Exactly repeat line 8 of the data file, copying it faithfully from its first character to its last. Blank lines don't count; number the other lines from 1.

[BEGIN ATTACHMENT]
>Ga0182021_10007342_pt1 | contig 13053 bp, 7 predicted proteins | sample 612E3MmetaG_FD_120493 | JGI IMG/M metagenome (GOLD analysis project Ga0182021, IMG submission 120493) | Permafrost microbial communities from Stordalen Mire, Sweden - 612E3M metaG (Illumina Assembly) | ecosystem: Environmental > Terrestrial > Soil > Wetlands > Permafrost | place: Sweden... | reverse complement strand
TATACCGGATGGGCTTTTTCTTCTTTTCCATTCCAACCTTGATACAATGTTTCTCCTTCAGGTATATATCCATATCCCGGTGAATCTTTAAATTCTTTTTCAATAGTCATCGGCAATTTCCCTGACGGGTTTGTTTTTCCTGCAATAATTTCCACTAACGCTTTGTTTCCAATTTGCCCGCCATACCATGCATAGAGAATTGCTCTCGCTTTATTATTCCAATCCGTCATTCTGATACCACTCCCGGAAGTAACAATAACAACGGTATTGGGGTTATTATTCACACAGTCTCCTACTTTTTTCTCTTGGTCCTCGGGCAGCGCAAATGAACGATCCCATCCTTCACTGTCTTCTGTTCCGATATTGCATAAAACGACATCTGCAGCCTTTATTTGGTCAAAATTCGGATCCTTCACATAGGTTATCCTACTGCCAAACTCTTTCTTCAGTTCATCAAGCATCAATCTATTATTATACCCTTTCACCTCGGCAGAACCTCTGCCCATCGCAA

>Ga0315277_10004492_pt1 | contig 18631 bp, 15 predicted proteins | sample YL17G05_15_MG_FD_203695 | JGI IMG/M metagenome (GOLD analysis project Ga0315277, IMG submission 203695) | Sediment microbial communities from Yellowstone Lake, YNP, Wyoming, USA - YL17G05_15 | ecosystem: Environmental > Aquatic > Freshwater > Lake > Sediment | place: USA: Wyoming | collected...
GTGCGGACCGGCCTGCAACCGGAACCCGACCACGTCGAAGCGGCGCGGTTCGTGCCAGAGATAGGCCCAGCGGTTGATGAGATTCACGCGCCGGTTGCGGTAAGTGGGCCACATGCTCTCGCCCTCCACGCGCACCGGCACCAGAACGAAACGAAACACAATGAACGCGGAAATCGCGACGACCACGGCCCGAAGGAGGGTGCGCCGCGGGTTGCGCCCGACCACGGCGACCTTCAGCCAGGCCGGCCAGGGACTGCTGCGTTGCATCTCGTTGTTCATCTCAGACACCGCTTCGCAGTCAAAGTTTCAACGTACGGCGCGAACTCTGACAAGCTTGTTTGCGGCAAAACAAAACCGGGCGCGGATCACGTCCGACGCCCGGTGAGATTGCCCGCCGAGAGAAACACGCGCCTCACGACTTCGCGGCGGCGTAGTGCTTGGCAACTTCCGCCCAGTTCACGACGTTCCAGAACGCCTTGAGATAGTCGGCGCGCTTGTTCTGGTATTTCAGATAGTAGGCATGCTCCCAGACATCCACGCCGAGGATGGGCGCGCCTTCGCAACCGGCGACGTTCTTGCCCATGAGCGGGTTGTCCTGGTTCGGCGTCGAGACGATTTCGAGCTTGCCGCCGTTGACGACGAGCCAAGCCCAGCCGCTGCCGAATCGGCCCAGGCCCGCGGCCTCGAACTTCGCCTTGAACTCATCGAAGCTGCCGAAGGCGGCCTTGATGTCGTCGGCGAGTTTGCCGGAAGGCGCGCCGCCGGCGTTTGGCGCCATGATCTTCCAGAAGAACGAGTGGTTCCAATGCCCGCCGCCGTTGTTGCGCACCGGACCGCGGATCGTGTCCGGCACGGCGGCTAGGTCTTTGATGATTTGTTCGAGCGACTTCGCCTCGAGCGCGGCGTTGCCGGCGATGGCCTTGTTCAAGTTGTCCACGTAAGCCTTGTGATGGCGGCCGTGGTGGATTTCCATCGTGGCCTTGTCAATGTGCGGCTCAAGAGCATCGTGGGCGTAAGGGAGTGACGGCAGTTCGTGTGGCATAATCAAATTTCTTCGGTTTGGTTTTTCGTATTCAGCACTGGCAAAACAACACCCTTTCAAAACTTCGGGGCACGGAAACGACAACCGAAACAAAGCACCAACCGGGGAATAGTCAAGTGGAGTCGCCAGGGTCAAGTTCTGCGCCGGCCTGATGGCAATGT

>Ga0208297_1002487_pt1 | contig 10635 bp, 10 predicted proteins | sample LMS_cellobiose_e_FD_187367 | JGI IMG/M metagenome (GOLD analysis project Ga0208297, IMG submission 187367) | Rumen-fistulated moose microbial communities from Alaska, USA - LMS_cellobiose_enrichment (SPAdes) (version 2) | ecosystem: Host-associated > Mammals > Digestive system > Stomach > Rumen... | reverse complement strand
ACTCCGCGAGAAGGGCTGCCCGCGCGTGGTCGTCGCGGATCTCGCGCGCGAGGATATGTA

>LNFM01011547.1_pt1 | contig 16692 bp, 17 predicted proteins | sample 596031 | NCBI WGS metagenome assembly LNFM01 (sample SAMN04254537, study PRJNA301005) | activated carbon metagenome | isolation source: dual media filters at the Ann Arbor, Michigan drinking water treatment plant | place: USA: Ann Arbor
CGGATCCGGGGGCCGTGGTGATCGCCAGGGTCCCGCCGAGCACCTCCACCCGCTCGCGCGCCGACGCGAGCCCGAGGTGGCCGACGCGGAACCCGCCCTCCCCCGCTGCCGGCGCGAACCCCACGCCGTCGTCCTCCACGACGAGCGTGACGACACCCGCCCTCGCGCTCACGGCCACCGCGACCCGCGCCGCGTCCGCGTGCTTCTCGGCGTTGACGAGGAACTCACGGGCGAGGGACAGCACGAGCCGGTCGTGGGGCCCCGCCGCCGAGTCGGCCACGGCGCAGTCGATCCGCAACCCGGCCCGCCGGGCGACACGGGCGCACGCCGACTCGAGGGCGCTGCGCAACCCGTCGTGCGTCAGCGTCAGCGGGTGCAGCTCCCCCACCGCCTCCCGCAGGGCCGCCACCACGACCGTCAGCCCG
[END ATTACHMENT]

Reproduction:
CGGATCCGGGGGCCGTGGTGATCGCCAGGGTCCCGCCGAGCACCTCCACCCGCTCGCGCGCCGACGCGAGCCCGAGGTGGCCGACGCGGAACCCGCCCTCCCCCGCTGCCGGCGCGAACCCCACGCCGTCGTCCTCCACGACGAGCGTGACGACACCCGCCCTCGCGCTCACGGCCACCGCGACCCGCGCCGCGTCCGCGTGCTTCTCGGCGTTGACGAGGAACTCACGGGCGAGGGACAGCACGAGCCGGTCGTGGGGCCCCGCCGCCGAGTCGGCCACGGCGCAGTCGATCCGCAACCCGGCCCGCCGGGCGACACGGGCGCACGCCGACTCGAGGGCGCTGCGCAACCCGTCGTGCGTCAGCGTCAGCGGGTGCAGCTCCCCCACCGCCTCCCGCAGGGCCGCCACCACGACCGTCAGCCCG